Nanjing, 2009. Luo Haitao has been hired by Wang Ping’s wife to spy on the passionate relationship between her husband and another man, but slowly loses control of the situation. With his beautiful girlfriend, Li Jing, he is drawn in to the affair, overcome by the fever of drunken spring nights. All are possessed by an exhilarating madness of the senses, a dangerous malady that leads the heart and head astray… —Cannes Film Festival
Lou Ye (simplified Chinese: 娄烨; traditional Chinese: 婁燁; pinyin: Lóu Yè; Wade-Giles: Lou Yeh), born 1965, is a Chinese writer-director who is commonly grouped with the “Sixth Generation” directors of Chinese cinema and is currently banned from filmmaking by the Chinese government for five years as a result of controversy surrounding his film, Summer Palace.
Born in Shanghai, Lou was educated at the Beijing Film Academy. In 1993, he made his first film Weekend Lover, but it was not released until two years later in 1995. Lou, however, did not gain international prominence until his second film, the neo-noir Suzhou River. That film dealt with questions of identity and proved quite controversial upon its release in China. Upon its release, international audiences praised Suzhou River, which several critics felt evoked Alfred Hitchcock’s Vertigo, particularly in how both films focus on a man obsessed with a mysterious woman.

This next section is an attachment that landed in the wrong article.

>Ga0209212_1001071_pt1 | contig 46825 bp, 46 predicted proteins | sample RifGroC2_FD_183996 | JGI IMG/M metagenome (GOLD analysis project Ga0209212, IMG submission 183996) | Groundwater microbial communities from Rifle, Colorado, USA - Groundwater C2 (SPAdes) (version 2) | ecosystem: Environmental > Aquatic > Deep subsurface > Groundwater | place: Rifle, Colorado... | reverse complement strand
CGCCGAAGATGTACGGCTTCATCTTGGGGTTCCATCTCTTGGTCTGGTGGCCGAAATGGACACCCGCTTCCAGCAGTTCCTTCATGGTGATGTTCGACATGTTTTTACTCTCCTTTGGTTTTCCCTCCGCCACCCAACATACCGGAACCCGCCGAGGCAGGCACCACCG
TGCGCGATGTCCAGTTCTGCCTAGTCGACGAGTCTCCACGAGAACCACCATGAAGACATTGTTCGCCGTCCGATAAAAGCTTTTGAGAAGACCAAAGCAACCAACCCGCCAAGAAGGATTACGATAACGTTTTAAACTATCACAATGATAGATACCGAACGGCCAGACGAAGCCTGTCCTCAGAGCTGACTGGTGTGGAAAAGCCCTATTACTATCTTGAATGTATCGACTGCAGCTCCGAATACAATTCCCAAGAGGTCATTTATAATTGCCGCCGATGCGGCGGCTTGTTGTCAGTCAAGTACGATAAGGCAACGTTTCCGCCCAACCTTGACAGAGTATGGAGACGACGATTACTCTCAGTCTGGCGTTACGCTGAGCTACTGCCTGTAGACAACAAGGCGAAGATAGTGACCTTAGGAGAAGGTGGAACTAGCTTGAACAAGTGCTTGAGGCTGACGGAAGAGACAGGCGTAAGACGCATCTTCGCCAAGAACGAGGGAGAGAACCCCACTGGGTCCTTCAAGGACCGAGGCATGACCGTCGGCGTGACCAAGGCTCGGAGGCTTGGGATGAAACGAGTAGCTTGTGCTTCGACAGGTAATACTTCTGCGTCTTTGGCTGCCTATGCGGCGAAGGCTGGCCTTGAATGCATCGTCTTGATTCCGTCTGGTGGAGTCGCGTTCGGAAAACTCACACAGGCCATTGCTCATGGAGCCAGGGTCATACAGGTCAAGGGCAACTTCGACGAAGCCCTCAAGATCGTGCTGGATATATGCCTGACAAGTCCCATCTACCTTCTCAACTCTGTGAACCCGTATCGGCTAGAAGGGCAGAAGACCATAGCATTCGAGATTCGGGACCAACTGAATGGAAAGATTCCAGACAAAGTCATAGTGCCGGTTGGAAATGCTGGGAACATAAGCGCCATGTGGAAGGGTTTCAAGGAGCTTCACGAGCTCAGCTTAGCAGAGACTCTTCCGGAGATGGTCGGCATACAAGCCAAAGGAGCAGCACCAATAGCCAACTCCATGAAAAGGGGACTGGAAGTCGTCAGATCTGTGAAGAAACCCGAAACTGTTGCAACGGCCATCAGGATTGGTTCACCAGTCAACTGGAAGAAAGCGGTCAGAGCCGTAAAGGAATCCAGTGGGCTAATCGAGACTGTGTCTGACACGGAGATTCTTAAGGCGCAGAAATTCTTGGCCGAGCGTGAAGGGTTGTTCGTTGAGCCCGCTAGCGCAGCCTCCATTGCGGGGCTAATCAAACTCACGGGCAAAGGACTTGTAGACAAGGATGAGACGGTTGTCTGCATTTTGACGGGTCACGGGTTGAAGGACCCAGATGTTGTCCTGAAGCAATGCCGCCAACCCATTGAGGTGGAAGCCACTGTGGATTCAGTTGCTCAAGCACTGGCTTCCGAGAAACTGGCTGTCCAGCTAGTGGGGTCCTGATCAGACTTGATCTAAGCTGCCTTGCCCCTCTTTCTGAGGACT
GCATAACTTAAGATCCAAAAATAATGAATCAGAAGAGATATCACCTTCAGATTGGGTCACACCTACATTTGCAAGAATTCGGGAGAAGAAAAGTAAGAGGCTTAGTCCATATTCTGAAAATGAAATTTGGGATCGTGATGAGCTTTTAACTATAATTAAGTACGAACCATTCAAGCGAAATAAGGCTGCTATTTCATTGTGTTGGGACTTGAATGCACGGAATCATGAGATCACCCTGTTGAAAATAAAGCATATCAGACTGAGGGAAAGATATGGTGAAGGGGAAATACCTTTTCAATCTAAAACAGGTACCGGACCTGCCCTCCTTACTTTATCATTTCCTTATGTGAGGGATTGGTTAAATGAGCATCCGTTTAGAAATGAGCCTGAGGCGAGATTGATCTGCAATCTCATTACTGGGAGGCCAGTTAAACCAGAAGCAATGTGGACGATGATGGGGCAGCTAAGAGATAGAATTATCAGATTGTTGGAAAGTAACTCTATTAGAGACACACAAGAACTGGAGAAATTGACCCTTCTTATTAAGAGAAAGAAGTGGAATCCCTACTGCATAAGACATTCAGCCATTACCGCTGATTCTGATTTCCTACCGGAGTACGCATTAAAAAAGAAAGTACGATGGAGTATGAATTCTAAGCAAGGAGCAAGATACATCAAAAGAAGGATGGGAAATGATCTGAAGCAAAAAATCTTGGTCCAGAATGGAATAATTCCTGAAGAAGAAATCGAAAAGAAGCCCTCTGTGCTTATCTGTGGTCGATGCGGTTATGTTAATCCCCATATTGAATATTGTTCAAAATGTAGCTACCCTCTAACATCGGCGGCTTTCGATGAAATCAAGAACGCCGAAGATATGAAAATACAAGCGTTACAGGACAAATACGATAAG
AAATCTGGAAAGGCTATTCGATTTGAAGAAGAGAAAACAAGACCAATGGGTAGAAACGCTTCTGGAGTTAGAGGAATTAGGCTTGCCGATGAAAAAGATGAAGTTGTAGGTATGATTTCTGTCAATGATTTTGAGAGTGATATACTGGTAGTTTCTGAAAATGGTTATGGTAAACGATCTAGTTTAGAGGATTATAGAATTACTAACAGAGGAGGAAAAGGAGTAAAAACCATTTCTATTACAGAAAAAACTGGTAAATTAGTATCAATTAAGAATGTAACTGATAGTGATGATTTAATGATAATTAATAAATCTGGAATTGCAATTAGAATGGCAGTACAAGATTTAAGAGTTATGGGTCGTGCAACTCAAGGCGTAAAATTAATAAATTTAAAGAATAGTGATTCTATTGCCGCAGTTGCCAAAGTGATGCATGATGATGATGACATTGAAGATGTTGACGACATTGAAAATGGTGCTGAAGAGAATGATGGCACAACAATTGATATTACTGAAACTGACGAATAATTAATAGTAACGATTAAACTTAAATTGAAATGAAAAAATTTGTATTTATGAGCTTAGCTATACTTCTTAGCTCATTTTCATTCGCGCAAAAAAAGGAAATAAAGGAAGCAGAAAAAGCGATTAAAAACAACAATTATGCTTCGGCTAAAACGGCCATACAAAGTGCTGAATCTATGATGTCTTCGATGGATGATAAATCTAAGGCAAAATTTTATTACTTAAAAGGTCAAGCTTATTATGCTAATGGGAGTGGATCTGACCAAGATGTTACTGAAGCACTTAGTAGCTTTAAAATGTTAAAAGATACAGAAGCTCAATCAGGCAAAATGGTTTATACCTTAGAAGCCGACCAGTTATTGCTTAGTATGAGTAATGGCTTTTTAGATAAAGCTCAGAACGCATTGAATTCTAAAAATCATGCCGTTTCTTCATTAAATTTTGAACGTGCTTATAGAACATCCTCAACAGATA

In 2003, Lou Ye made the film Purple Butterfly starring… read more
Contrasting Purple Butterfly’s experimental aesthetics, Spring Fever’s raw storytelling retains focus on repressed adolescents in censorial society: there politically, here sexually; so too its drama subdued, wandering like its hopeless, drunken spring nights. Excess lingerment on Lou’s part, yes; choppy - mise en scene over scenario - but its unflinching portrait deems it one of the more honest depictions of gay relationships - let alone illicit, adolescent or pertinent to modern China - in memory, not to mention the gorgeous images often produced by its camera.
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